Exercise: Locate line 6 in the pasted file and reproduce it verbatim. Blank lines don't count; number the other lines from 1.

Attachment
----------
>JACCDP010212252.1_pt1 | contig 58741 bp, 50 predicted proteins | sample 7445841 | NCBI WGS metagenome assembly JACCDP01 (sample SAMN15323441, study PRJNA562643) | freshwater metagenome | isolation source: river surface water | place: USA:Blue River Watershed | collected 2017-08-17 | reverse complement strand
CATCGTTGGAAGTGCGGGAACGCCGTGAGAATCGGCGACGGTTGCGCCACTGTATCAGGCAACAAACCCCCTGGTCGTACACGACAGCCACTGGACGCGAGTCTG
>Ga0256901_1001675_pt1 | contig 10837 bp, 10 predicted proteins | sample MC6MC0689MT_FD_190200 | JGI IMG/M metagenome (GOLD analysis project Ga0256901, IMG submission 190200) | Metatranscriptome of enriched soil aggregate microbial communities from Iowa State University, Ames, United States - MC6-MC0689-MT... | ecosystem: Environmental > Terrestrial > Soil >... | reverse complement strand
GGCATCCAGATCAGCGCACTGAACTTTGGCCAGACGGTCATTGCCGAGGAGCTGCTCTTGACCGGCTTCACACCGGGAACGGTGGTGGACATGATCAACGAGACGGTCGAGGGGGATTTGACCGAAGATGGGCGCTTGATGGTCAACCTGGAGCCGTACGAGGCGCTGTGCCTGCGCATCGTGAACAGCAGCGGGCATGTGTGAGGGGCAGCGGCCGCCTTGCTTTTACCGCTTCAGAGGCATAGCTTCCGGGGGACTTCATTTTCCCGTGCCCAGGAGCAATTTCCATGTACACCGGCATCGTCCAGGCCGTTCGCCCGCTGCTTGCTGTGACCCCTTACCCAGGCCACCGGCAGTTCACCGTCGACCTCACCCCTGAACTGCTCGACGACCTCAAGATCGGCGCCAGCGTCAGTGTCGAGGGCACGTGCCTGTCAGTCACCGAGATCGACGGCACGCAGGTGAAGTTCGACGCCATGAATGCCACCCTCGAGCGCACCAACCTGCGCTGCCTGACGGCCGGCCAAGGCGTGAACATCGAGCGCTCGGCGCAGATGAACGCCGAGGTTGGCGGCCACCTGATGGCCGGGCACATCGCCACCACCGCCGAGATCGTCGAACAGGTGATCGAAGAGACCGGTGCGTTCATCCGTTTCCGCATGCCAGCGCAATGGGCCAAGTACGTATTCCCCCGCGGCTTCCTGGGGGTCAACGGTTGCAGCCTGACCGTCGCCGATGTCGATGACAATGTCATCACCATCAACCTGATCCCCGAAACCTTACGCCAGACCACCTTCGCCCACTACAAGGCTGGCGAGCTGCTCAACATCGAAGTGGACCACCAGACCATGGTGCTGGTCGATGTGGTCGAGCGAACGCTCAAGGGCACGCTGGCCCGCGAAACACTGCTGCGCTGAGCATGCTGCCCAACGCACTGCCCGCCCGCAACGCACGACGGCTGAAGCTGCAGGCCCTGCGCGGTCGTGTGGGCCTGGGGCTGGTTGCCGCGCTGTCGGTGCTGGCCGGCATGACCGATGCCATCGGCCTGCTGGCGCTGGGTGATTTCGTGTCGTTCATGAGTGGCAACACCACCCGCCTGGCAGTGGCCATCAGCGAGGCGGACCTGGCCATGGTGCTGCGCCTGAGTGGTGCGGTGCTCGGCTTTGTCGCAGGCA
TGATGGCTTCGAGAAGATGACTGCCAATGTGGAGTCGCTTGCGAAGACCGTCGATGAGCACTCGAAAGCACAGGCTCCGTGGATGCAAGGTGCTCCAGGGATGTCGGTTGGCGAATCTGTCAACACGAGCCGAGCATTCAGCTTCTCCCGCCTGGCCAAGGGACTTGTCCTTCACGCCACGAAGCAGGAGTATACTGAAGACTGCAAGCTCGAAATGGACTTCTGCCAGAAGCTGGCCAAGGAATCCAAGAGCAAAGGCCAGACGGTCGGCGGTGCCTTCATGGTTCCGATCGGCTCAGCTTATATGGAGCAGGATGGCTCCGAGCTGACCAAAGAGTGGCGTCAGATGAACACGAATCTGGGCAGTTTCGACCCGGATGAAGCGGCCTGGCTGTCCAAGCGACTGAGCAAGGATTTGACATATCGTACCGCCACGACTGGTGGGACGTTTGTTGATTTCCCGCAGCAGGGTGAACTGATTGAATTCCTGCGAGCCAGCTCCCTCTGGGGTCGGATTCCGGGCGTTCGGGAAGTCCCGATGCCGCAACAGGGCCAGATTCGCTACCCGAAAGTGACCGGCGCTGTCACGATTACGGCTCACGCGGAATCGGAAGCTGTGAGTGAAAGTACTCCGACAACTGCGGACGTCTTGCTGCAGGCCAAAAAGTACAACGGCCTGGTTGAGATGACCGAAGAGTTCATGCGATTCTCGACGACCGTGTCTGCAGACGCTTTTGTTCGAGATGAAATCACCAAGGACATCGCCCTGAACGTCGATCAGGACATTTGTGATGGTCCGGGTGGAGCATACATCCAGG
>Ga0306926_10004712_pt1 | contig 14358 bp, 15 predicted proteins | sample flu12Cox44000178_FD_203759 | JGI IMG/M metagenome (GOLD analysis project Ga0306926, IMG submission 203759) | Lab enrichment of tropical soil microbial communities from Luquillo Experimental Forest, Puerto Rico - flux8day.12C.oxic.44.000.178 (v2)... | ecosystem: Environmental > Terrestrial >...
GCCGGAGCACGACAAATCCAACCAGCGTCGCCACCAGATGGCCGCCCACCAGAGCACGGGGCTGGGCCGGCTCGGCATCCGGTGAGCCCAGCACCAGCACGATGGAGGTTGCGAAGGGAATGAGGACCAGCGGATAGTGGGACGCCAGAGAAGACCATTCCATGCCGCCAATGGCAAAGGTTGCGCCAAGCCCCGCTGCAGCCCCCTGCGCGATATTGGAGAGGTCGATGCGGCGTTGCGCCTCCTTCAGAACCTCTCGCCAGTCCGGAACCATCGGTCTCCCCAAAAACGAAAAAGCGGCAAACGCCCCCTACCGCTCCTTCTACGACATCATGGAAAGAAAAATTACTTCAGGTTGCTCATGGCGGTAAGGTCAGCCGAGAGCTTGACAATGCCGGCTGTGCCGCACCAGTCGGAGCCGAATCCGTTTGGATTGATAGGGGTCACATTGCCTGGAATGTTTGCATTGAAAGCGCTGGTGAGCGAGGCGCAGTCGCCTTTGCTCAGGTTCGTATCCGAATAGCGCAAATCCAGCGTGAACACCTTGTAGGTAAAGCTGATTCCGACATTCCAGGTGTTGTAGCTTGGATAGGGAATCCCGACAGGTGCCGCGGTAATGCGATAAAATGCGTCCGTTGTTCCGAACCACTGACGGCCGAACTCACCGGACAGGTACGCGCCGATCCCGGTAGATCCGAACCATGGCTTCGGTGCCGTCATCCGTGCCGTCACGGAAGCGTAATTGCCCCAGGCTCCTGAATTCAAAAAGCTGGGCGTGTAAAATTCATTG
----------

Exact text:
>Ga0306926_10004712_pt1 | contig 14358 bp, 15 predicted proteins | sample flu12Cox44000178_FD_203759 | JGI IMG/M metagenome (GOLD analysis project Ga0306926, IMG submission 203759) | Lab enrichment of tropical soil microbial communities from Luquillo Experimental Forest, Puerto Rico - flux8day.12C.oxic.44.000.178 (v2)... | ecosystem: Environmental > Terrestrial >...